Nurses and all health professionals are an important and trusted source of advice on vaccination. The discussion with parents and the public is time well spent and people value having the opportunity to ask questions.
The 'Practical tips' below, are adapted from Bedford H and Elliman D (2019) Fifteen-minute consultation: Vaccine-hesitant parents Arch Dis Child Educ Pract Ed:BMJ.
It is important that nurses are well informed in order to provide information for people’s questions. It is however, the approach you take during the conversation which is key:
- the aim of the conversation is to gain trust and support people to hopefully accept vaccination
- where it is identified that vaccines are due or missing; ask for permission to discuss this. Raising the subject gives the message that this is important and also gives people permission to ask questions
- ask questions to gain greater insight into the individual’s main concerns and listen to them
- be empathic, ‘I understand why you might be concerned’ it really is not surprising that parents and the wider public have questions and concerns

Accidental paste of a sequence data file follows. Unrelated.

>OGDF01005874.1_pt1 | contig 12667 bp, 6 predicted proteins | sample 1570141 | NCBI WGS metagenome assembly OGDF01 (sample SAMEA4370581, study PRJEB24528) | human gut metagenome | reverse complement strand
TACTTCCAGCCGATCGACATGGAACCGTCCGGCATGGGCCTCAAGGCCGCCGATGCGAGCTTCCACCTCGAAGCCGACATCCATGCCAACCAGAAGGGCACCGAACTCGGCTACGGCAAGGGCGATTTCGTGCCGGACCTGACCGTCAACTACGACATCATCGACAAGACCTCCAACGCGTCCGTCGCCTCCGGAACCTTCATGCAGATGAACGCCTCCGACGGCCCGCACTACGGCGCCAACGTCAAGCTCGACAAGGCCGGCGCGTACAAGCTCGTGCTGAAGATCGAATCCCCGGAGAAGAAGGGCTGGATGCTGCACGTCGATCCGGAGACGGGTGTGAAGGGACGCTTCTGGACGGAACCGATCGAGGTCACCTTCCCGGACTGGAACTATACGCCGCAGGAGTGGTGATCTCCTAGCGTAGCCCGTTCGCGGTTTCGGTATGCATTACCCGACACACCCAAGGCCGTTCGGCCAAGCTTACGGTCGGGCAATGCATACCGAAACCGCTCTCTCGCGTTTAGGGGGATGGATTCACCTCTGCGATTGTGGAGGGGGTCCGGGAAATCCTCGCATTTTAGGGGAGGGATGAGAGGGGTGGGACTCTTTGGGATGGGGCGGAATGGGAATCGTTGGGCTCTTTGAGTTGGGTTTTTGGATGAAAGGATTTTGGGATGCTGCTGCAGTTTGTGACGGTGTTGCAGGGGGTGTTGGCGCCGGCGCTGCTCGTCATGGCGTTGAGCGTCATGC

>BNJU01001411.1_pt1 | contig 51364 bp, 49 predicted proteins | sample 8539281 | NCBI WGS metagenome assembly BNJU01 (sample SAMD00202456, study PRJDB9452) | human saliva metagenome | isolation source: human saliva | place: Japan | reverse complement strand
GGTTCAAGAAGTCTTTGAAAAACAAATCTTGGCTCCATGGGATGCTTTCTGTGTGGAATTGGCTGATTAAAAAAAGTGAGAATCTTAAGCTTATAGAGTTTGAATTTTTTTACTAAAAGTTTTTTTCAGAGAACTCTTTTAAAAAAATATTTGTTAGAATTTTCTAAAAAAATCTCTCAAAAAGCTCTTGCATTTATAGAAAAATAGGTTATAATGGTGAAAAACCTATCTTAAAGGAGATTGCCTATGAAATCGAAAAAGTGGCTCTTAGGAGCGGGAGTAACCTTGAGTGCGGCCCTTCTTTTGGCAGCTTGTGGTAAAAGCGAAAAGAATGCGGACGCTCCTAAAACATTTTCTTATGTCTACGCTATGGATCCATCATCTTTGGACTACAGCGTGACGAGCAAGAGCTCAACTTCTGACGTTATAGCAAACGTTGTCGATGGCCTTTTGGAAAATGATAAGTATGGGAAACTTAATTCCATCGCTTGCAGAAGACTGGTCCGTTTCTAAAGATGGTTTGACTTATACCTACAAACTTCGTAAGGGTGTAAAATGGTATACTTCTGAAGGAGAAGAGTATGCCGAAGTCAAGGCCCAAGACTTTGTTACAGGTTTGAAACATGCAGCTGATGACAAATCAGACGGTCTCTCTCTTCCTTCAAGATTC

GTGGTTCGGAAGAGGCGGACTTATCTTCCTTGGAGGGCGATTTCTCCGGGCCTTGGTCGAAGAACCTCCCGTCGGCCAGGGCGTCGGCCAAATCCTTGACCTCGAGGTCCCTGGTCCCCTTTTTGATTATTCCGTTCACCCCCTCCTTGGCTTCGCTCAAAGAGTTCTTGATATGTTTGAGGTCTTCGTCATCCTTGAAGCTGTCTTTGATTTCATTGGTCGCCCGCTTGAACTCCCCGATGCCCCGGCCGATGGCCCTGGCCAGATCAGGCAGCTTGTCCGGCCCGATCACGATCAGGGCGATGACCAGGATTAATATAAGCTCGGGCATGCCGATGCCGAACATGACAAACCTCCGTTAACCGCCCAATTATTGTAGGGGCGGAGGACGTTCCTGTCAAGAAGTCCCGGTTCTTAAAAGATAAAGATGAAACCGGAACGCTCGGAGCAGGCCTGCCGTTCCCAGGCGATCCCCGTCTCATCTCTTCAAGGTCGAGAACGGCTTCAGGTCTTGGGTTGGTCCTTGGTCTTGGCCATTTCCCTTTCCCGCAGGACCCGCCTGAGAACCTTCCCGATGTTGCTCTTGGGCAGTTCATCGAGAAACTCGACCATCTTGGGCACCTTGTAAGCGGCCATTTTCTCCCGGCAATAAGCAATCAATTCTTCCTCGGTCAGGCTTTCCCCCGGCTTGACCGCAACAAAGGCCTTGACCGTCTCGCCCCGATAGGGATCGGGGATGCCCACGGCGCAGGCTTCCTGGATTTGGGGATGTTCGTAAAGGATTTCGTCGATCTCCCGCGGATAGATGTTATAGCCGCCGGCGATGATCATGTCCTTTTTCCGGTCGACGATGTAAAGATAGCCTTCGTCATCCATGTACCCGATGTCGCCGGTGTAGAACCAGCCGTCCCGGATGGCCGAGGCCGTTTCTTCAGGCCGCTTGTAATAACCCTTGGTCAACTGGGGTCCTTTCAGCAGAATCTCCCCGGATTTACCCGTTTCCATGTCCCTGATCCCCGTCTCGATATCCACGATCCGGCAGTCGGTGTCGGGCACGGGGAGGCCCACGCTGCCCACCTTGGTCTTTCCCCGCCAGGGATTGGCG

- avoid giving a fact-filled lecture, simply giving more and more information is not the solution and can be counterproductive
- Stick to the concerns raised and provide a limited number of main points in response, expressed simply
- focus on the risk of the diseases—the public, and some professionals, have little experience of diseases because of the success of the vaccination programme
- there is evidence that restating a myth serves to reinforce it— instead identify a myth as being false and focus on the facts: the benefits of vaccination while acknowledging the side effects of vaccines
- highlight the consensus among scientists/health professionals about the evidence in support of vaccination
- acknowledge that we all want the best for ourselves and our children
- do not belittle individuals' concerns
- if people decide not to vaccinate, be clear they can change their mind at any stage and leave the door open for further discussion
- if asked whether you have been vaccinated or your own children have, confirming that you have is an important exemplar.
It is good practice to support any advice you give with written information. Check that the information printed from websites is up to date, evidence based and from a credible source.
As a general guide when searching the web for information, ask yourself and encourage patients, parents and carers to ask the following questions:
- who or what is behind the information?
- is the information biased, or possibly selected to present one view point?
- does the author have a vested interest in the information they are presenting?
- is it dated? There may be more current advice available.
- is it referenced and are uncertainties acknowledged?
In addition look for websites providing reliable and trustworthy health information which have the Health on the net HONcode.